14 Things You Didn't Know About "Alice in Wonderland"

The history behind the fantasy is fascinating.

Alice, the March Hare, the dormouse and the mad hatter at the latter's tea party. From, 'Alice in Wonderland' by Lewis Carroll. Alice In Wonderland - 1st Edition - pub. 1865 Illustration by J Tenniel
Getty ImagesRischgitz

In 1865, Lewis Carroll self-published his manuscript of Alice's Adventures in Wonderland. To celebrate its 150th birthday, we've gone down the rabbit hole to find some fun facts about this beloved children's classic.

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1 Alice was a real girl.
Alice Liddell original Alice in Wonderland 1858: Alice Liddell (1852 - 1934), the inspiration for Lewis Carroll's fictional character Alice in 'Alice in Wonderland'. She is posing as 'The Beggar-Maid.'
Getty ImagesLewis Carroll

She was the daughter of Carroll's boss: Henry Liddell, the dean of Christ Church College at Oxford, where Carroll taught mathematics.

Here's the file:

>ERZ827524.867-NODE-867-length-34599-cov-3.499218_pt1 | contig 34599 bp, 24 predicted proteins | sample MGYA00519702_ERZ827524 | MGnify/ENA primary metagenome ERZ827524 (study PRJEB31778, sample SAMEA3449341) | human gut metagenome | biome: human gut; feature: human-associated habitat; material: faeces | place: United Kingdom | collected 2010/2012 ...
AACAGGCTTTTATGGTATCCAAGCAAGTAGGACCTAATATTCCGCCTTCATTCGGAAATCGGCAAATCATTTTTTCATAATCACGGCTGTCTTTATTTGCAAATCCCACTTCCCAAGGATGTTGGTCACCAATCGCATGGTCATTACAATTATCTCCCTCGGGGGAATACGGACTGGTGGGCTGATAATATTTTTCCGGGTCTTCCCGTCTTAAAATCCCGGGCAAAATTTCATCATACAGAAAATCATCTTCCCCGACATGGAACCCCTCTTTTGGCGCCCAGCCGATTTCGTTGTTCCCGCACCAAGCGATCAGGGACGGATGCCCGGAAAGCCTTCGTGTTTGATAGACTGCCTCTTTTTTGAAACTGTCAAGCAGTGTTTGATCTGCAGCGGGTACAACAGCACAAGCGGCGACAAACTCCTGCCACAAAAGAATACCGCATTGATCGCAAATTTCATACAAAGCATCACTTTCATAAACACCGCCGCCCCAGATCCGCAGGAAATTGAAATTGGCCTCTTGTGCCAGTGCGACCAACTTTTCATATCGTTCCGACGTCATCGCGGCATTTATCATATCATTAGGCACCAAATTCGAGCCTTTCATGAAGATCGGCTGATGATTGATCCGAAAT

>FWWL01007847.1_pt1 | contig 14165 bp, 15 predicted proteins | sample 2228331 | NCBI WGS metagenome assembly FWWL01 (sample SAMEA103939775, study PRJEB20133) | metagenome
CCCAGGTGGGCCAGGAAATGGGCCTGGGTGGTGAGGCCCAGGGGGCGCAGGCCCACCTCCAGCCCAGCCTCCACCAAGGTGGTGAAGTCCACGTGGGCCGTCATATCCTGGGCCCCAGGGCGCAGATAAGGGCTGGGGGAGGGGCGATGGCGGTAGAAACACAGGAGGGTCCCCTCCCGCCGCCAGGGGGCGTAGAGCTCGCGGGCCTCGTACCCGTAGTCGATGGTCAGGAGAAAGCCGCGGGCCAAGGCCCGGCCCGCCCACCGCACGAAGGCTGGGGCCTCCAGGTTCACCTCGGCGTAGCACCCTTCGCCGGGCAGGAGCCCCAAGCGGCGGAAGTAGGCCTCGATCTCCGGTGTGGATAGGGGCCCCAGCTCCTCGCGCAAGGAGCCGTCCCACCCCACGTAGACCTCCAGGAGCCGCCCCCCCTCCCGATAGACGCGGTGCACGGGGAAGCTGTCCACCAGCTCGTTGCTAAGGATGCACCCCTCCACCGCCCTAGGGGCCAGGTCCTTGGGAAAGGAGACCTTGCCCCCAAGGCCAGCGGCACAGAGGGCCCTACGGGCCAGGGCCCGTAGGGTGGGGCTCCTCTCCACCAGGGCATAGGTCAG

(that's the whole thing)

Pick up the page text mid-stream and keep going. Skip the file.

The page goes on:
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2 Her siblings inspired the story, too.
Alice, Ina, Harry and Edith Liddell, probably May or June 1860. By, Dodgson, Charles Lutwidge, aka Lewis Carroll (1932-1898).
National Media Museum/Royal Photographic Society/SSPL/Getty Images

Carroll formed a friendship with Henry Liddell, his wife Lorina, and their entire family. (He took this photograph of Alice, Ina, Harry, and Edith Liddell in the summer of 1860.) The little sisters in the Doormouse's story — Elsie, Lacie, and Tillie — are references to their three daughters. Lorina Charlotte's initials became Elsie, Lacie is an anagram of Alice, and Tillie was short for Matilda, a nickname given to Edith.

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3 It was almost "Alice in Elf Land."
Illustration by Sir John Tenniel (28 February 1820 aa 25 February 1914)19th Century Illustration
Getty ImagesJohn Tenniel

It was originally titled Alice's Adventures Under Ground when he gave a handwritten copy to Alice Liddell. By the time it was published, the name had been changed to Alice's Adventures in Wonderland. But he went through other titles along the way, including Alice's Hour in Elf Land, Alice Among the Fairies, and Alice Among the Goblins.

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4 Lewis Carroll never would have written them down.
1863: English mathematician, writer and photographer Charles Lutwidge Dodgson, better known as Lewis Carroll (1832 - 1898).